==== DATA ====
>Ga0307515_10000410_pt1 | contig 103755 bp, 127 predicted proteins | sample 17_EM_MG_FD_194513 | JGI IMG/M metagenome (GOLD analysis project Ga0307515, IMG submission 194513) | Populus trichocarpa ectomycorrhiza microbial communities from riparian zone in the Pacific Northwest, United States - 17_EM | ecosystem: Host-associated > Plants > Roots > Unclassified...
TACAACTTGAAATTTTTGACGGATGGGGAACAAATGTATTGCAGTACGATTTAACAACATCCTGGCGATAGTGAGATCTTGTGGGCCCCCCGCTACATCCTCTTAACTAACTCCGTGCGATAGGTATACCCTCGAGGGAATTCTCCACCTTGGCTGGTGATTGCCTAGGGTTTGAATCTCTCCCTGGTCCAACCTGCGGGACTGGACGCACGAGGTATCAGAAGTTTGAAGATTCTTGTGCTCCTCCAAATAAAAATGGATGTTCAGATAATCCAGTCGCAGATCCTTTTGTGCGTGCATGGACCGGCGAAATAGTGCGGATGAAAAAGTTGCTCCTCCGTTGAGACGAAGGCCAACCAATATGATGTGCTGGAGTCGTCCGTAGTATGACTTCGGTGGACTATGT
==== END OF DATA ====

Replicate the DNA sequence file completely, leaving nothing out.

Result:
>Ga0307515_10000410_pt1 | contig 103755 bp, 127 predicted proteins | sample 17_EM_MG_FD_194513 | JGI IMG/M metagenome (GOLD analysis project Ga0307515, IMG submission 194513) | Populus trichocarpa ectomycorrhiza microbial communities from riparian zone in the Pacific Northwest, United States - 17_EM | ecosystem: Host-associated > Plants > Roots > Unclassified...
TACAACTTGAAATTTTTGACGGATGGGGAACAAATGTATTGCAGTACGATTTAACAACATCCTGGCGATAGTGAGATCTTGTGGGCCCCCCGCTACATCCTCTTAACTAACTCCGTGCGATAGGTATACCCTCGAGGGAATTCTCCACCTTGGCTGGTGATTGCCTAGGGTTTGAATCTCTCCCTGGTCCAACCTGCGGGACTGGACGCACGAGGTATCAGAAGTTTGAAGATTCTTGTGCTCCTCCAAATAAAAATGGATGTTCAGATAATCCAGTCGCAGATCCTTTTGTGCGTGCATGGACCGGCGAAATAGTGCGGATGAAAAAGTTGCTCCTCCGTTGAGACGAAGGCCAACCAATATGATGTGCTGGAGTCGTCCGTAGTATGACTTCGGTGGACTATGT